• Try grass-fed meats. Studies have shown that they contain more omega-3s than their grain-fed counterparts.
  • Add more flaxseed meal to your diet. Find it at the grocery store, either on the baking aisle or the breakfast cereal aisle. Sprinkle it on yogurt.  Try 1 Tbsp. fl ax seed meal simmered in 3 Tbsp. water as a substitute for one egg in recipes. Use as a binder in your recipes for meatloaf, meatballs or casseroles. Search for recipes that use flax seed meal as a flour.
  • Omega-3 is also found in certain veggies, like broccoli, caulifl ower and Brussels sprouts.
  • Enjoy soy in bean or tofu form to put some Omega-3 in your day.
  • Walnuts! They’re crunchy and versatile and pack a punch of ALA. Try them in salads, on yogurt or with steamed veggies, roasted in homemade granola, ground up and used as a coating for chicken
    or fish

You can read the entire issue by clicking here.  Subscribe to Heart to Heart by clicking here.

Share

10 Healthy Super Bowl Snack Resources

You do not have to risk your heart health on game day. 

A quick surf of the internet revealed many different resources that provide options for healthier Super Bowl snacks.  And, if you choose wisely, your fellow fans will likely not be able to tell the difference.

1. Health.com – 11 Healthy Super Bowl Snacks
2. Eatingwell.com – 25 Super Bowl recipes to make your game-day party delicious and healthier.
3. Weightloss.about.com – Smart Super Bowl Switches
4. Montel Williams with Healthy Super Bowl Snacks
5. LiveStrong.com – Healthy Super Bowl Snacks
6. Times-Picayune Blog – Superbowl appetizers
7. iVillage.com – 15 Suggestions for a Healthy Super Bowl Party
8. Biggest Loser.org – Healthy Superbowl Snacks
9. WebMD – Two Super Simple Superbowl Snacks
10. And last, but not least, my personal favorite…MyRecipes.com – Super Bowl Recipes

Share

WakeMed Adds Cardiac Rehab in Western Wake County

WakeMed Cary Hospital Cardiac Rehab Program, the newest cardiac rehab class to serve western Wake County, will have its inaugural class on Monday, February 7 at the Kraft Family YMCA

The same experienced staff teaching the tenured program at WakeMed Raleigh Campus will also lead the Cary Hospital Cardiac Rehab Program. 

Cary Hospital Cardiac Rehab Program will offer comprehensive nutrition, lifestyle and physical activity counseling for patients who have suffered a cardiac event, such as a heart attack, heart surgery, cardiac catheterization or are diagnosed with a debilitating cardiac condition such as heart failure.  The goal is to improve physical fitness and overall health, and reduce the risk of future heart problems.

Classes will be offered Mondays, Wednesdays and Fridays from 7 to 8 am with hopes of adding additional classes as enrollment grows.

The best new is that new participants are still being accepted.  Learn more by calling (919)350-1875.

Share

After Illness: When to go back to work or school

A 2011 poll of 3,700 people conducted by CareerBuilder found that 72 percent of workers go to office when ill and more than half feel guilty when they call in sick. 

As a nurse and the director of WakeMed Occupational Health & Safety, this is a practice I highly recommend against.  However, I know that it can sometimes be hard to determine how long you need to stay home in bed when suffering from a cold, gastrointestinal bug, etc.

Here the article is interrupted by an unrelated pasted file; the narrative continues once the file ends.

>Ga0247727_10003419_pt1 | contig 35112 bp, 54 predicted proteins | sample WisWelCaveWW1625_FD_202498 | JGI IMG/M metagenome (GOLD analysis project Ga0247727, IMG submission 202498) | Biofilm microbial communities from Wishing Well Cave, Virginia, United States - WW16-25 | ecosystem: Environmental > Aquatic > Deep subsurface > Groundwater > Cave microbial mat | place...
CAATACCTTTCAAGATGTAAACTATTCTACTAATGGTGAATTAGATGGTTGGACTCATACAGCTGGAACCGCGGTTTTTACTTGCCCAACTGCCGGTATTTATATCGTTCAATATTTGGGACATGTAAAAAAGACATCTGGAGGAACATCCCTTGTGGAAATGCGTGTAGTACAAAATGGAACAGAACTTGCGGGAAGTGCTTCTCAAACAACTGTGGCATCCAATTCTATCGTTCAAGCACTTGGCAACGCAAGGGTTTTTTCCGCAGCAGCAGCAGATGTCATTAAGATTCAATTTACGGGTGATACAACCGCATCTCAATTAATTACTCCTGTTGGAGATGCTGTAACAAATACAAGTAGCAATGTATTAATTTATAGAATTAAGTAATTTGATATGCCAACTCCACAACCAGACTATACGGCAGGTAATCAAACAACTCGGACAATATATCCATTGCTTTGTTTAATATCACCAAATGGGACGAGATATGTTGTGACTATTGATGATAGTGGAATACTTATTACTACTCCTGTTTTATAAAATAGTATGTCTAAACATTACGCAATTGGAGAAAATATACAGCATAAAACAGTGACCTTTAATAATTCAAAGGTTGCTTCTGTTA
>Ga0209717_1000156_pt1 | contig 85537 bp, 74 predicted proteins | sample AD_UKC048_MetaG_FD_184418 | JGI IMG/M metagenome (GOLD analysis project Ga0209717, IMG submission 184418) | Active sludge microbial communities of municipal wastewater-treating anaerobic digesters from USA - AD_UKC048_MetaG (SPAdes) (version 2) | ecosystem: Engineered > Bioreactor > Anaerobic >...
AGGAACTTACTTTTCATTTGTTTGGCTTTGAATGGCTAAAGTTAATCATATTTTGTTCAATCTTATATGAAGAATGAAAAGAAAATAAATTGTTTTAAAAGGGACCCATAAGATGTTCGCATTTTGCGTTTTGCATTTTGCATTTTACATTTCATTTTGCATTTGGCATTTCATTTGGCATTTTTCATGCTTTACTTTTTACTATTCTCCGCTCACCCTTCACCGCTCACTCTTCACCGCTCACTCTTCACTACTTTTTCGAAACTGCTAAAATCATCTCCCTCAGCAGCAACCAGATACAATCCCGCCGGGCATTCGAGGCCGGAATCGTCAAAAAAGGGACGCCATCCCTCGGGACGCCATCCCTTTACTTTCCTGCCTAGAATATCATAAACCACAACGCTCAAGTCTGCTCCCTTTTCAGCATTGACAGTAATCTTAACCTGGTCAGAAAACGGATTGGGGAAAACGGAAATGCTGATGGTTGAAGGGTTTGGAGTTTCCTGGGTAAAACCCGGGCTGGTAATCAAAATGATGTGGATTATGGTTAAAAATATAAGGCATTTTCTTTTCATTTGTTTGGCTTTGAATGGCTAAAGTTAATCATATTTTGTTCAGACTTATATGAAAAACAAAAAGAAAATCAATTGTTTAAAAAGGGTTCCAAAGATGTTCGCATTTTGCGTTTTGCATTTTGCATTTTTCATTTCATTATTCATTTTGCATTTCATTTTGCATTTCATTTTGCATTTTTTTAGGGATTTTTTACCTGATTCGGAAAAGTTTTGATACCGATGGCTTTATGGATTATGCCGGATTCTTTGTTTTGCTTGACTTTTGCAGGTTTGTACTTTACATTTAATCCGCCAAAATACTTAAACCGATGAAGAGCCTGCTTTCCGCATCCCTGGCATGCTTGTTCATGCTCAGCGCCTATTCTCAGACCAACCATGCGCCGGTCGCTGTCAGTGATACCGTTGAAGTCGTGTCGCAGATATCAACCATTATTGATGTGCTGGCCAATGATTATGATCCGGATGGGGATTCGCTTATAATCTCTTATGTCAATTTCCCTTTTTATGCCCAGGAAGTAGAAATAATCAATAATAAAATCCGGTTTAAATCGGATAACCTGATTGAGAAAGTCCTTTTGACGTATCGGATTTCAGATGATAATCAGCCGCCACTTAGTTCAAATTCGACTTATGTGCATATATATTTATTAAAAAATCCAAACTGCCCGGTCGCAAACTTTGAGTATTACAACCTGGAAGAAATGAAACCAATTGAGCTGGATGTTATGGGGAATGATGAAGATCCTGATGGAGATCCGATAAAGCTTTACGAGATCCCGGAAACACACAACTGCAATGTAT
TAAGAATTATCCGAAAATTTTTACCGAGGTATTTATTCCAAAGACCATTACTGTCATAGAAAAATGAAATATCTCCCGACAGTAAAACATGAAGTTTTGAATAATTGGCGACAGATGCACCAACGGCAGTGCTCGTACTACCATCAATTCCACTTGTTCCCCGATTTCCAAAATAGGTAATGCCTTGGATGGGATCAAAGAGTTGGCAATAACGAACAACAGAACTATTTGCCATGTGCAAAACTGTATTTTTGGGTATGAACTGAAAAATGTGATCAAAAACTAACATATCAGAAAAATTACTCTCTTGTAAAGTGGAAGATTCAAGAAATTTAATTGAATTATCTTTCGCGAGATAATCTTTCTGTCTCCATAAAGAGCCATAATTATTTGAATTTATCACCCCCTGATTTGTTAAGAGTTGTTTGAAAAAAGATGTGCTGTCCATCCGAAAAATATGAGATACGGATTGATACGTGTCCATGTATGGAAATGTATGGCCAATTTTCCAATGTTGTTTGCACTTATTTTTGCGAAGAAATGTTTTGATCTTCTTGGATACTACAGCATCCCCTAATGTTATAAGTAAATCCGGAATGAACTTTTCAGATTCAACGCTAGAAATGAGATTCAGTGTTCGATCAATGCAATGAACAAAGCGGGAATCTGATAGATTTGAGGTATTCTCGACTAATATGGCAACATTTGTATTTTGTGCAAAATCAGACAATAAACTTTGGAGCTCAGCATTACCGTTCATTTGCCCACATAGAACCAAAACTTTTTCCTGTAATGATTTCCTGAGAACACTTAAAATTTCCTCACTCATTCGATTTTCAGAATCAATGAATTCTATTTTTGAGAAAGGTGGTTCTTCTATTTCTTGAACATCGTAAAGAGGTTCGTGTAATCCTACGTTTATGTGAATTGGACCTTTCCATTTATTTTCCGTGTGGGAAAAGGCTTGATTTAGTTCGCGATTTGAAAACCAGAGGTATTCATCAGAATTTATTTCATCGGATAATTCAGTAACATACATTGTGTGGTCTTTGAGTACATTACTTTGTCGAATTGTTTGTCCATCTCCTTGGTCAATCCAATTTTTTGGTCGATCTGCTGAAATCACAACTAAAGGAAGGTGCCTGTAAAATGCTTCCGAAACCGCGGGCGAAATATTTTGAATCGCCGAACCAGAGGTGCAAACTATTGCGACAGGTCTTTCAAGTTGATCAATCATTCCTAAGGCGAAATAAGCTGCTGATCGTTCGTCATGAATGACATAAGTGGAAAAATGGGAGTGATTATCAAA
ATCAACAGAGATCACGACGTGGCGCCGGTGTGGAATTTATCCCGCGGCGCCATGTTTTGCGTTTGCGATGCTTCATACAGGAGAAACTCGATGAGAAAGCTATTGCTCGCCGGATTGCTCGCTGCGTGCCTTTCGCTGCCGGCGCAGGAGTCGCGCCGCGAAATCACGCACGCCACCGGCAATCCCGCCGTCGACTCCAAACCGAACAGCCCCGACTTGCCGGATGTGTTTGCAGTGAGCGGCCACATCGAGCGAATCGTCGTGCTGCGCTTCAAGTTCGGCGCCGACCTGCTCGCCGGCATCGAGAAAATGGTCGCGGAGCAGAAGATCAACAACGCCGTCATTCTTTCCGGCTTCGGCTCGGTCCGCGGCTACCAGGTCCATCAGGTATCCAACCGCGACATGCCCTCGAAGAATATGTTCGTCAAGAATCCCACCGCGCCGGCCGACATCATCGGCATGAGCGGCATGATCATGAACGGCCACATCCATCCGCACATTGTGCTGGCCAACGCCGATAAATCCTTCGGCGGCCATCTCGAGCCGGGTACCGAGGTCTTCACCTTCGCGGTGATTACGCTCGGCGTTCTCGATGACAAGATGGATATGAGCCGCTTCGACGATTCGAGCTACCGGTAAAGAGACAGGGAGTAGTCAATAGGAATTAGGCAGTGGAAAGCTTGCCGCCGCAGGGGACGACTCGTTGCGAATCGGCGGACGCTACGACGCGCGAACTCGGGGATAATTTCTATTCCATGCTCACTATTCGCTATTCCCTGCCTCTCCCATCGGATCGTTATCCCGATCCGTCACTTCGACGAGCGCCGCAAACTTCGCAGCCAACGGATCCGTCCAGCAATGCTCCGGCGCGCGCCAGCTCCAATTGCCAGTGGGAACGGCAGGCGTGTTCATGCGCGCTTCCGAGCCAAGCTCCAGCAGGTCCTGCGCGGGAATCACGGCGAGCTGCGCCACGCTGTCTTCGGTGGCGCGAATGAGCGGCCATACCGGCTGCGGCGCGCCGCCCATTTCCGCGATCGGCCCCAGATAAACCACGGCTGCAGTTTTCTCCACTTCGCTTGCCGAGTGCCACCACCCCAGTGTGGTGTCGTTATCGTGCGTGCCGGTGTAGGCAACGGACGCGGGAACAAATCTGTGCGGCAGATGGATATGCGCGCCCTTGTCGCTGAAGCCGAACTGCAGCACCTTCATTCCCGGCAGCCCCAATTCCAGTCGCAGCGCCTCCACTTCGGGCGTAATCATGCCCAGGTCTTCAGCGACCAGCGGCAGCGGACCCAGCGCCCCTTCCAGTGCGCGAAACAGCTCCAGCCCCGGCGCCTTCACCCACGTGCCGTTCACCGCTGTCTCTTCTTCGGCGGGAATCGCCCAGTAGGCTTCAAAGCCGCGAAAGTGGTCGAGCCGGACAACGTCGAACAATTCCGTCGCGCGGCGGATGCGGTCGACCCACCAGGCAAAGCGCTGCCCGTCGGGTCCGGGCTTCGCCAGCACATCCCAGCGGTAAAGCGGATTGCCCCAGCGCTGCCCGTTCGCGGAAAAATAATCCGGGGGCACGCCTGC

At WakeMed, we provide all staff with a quick reference guide to make the process of deciding when it is appropriate for the health of those around you to go home from work early or not to come in at all.  This same reference can be applied to children when deciding how long to stay home from school. 

Trust me, your business will be better off with you at home when you are genuinely ill.  If you truly cannot “stay away,” make accommodations to telecommute if possible.

Flu-like symptoms, including fever?

  • Stay home until temperature has returned to less than 99.5˚ for 24 hours without fever lowering medications
  • See your doctor. You have 48 hours from the onset of symptoms to be given medication that treats the flu. Use tissues when sneezing or coughing to reduce the spread of germs to those around you.

Gastrointestinal bug?

  • Stay home until diarrhea-free for 48 hours

Exposed to someone with the flu?

  •  Monitor self for 5-7 days for flu-like symptoms

And remember, whether sick or well wash your hands!  Hand washing is the number one way to prevent the spread of germs.

Carla Stevens is WakeMed’s Director of Occupational Health & Safety.

Share

AHA Commends Efforts to End Smoking in Raleigh City Parks and Greenways

Today, the Raleigh City Council voted 6-2 to prohibit smoking in Raleigh City Parks and Greenways.  Advocates for Health in Action (AHA) commends Raleigh Parks and Recreation and the Raleigh City Council for their collective efforts to limit exposure to second-hand smoke and their strong commitment to protecting the health of Raleigh’s citizens.

AHA advocated for the end of smoking in city parks because it will significantly reduce exposure to second-hand smoke for all park visitors. This change will also have the secondary benefits of reducing litter and protecting our youth from negative role modeling.